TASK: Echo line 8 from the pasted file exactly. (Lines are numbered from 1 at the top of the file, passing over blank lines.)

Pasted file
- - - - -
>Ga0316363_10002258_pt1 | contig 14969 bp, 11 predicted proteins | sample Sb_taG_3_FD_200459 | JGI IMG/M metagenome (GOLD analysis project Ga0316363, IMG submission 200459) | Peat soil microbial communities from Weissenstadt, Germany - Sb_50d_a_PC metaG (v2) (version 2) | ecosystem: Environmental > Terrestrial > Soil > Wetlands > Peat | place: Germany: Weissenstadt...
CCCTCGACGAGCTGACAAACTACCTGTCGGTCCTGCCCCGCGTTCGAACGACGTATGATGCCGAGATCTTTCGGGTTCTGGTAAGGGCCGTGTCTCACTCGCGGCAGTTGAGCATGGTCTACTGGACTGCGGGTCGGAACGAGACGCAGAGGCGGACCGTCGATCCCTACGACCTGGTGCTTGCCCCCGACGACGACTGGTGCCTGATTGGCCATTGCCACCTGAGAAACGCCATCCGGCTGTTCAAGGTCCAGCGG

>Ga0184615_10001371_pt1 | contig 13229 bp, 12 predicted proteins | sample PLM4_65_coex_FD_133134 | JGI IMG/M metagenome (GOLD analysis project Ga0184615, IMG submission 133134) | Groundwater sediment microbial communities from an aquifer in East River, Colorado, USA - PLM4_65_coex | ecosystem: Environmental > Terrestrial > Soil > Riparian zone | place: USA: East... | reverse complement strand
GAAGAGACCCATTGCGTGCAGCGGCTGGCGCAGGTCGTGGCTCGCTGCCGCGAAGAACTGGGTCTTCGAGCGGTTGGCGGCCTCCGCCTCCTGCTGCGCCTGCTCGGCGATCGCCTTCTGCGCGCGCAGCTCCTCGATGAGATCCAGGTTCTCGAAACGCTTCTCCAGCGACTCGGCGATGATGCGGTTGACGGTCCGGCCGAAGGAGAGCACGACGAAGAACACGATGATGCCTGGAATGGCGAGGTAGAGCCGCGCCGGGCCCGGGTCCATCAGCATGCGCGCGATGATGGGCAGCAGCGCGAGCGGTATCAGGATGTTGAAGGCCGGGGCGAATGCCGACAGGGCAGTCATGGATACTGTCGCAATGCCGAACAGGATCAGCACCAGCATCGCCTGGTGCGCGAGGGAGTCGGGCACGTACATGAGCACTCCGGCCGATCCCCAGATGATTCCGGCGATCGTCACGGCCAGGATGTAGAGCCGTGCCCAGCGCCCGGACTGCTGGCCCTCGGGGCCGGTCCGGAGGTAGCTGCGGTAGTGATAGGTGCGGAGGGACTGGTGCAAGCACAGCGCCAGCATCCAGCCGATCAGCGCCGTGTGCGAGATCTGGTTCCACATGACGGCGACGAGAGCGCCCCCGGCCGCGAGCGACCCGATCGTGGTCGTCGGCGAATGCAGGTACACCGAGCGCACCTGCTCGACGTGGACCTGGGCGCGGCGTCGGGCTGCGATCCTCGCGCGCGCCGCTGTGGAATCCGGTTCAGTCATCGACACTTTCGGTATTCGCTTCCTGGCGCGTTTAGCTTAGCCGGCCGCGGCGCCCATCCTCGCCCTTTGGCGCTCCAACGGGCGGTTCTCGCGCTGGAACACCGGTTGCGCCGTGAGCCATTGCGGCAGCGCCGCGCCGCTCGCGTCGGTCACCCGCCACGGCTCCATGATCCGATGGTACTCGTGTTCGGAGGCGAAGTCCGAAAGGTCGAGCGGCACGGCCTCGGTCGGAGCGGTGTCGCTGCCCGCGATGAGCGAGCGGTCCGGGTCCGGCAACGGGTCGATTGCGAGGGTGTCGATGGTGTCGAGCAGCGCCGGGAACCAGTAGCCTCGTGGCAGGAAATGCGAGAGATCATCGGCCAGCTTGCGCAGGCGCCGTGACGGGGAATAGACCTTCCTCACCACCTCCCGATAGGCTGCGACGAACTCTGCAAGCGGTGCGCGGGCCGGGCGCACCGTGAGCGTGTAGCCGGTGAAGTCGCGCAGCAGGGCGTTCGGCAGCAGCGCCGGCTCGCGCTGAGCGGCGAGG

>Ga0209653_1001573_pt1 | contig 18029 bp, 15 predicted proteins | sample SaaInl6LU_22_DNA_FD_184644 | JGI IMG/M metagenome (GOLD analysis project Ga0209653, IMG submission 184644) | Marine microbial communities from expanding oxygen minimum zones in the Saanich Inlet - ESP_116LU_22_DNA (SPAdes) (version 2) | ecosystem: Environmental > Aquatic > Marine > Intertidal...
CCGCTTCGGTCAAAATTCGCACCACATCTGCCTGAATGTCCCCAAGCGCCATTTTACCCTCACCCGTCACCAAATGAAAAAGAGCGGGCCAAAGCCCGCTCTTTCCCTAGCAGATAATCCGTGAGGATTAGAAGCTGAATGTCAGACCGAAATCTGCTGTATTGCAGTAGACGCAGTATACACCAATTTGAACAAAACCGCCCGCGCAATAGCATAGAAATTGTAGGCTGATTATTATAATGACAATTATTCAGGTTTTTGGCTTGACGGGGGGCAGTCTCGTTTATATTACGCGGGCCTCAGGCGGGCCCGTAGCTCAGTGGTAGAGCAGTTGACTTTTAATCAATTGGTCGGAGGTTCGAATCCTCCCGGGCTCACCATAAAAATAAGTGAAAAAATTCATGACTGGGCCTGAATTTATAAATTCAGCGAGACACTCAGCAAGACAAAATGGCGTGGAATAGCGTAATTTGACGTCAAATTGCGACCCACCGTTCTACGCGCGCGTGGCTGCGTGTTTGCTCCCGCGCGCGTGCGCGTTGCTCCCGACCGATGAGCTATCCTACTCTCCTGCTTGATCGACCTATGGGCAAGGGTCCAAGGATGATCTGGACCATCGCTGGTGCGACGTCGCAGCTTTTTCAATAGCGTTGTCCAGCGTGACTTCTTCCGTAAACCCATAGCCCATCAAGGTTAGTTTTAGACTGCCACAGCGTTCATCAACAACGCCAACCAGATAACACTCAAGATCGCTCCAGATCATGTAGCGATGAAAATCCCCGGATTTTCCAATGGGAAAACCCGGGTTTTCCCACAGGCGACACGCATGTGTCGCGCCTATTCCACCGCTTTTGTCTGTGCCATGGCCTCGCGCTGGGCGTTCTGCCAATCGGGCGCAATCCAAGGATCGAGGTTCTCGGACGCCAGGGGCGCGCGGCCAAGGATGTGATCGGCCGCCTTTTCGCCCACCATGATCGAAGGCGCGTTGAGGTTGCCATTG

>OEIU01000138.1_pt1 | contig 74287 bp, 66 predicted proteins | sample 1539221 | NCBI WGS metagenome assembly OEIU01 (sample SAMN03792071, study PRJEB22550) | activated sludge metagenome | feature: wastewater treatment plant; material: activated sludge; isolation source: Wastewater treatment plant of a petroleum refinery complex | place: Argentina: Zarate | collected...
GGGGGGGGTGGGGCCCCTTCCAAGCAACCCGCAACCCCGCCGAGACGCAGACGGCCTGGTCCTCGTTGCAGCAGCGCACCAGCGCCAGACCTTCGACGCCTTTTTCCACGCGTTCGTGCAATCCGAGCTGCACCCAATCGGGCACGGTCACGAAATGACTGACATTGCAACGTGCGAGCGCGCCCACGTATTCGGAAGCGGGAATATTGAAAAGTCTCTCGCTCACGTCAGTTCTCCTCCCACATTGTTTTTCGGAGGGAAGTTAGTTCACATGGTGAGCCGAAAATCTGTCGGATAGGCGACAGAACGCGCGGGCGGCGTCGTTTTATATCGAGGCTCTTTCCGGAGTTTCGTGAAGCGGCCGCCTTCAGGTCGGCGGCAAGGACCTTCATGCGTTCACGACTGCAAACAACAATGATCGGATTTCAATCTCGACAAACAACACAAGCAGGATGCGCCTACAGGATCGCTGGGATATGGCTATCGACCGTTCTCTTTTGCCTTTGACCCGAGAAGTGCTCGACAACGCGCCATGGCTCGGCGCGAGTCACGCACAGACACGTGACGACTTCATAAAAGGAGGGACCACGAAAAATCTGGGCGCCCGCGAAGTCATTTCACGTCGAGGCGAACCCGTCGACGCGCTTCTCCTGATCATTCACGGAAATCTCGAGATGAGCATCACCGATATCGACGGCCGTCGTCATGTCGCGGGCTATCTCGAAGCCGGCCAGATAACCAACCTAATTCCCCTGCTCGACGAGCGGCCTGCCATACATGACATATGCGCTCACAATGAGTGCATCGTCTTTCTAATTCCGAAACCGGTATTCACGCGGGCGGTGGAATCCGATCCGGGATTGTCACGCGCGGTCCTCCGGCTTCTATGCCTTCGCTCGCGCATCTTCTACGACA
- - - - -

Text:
GGGGGGGGTGGGGCCCCTTCCAAGCAACCCGCAACCCCGCCGAGACGCAGACGGCCTGGTCCTCGTTGCAGCAGCGCACCAGCGCCAGACCTTCGACGCCTTTTTCCACGCGTTCGTGCAATCCGAGCTGCACCCAATCGGGCACGGTCACGAAATGACTGACATTGCAACGTGCGAGCGCGCCCACGTATTCGGAAGCGGGAATATTGAAAAGTCTCTCGCTCACGTCAGTTCTCCTCCCACATTGTTTTTCGGAGGGAAGTTAGTTCACATGGTGAGCCGAAAATCTGTCGGATAGGCGACAGAACGCGCGGGCGGCGTCGTTTTATATCGAGGCTCTTTCCGGAGTTTCGTGAAGCGGCCGCCTTCAGGTCGGCGGCAAGGACCTTCATGCGTTCACGACTGCAAACAACAATGATCGGATTTCAATCTCGACAAACAACACAAGCAGGATGCGCCTACAGGATCGCTGGGATATGGCTATCGACCGTTCTCTTTTGCCTTTGACCCGAGAAGTGCTCGACAACGCGCCATGGCTCGGCGCGAGTCACGCACAGACACGTGACGACTTCATAAAAGGAGGGACCACGAAAAATCTGGGCGCCCGCGAAGTCATTTCACGTCGAGGCGAACCCGTCGACGCGCTTCTCCTGATCATTCACGGAAATCTCGAGATGAGCATCACCGATATCGACGGCCGTCGTCATGTCGCGGGCTATCTCGAAGCCGGCCAGATAACCAACCTAATTCCCCTGCTCGACGAGCGGCCTGCCATACATGACATATGCGCTCACAATGAGTGCATCGTCTTTCTAATTCCGAAACCGGTATTCACGCGGGCGGTGGAATCCGATCCGGGATTGTCACGCGCGGTCCTCCGGCTTCTATGCCTTCGCTCGCGCATCTTCTACGACA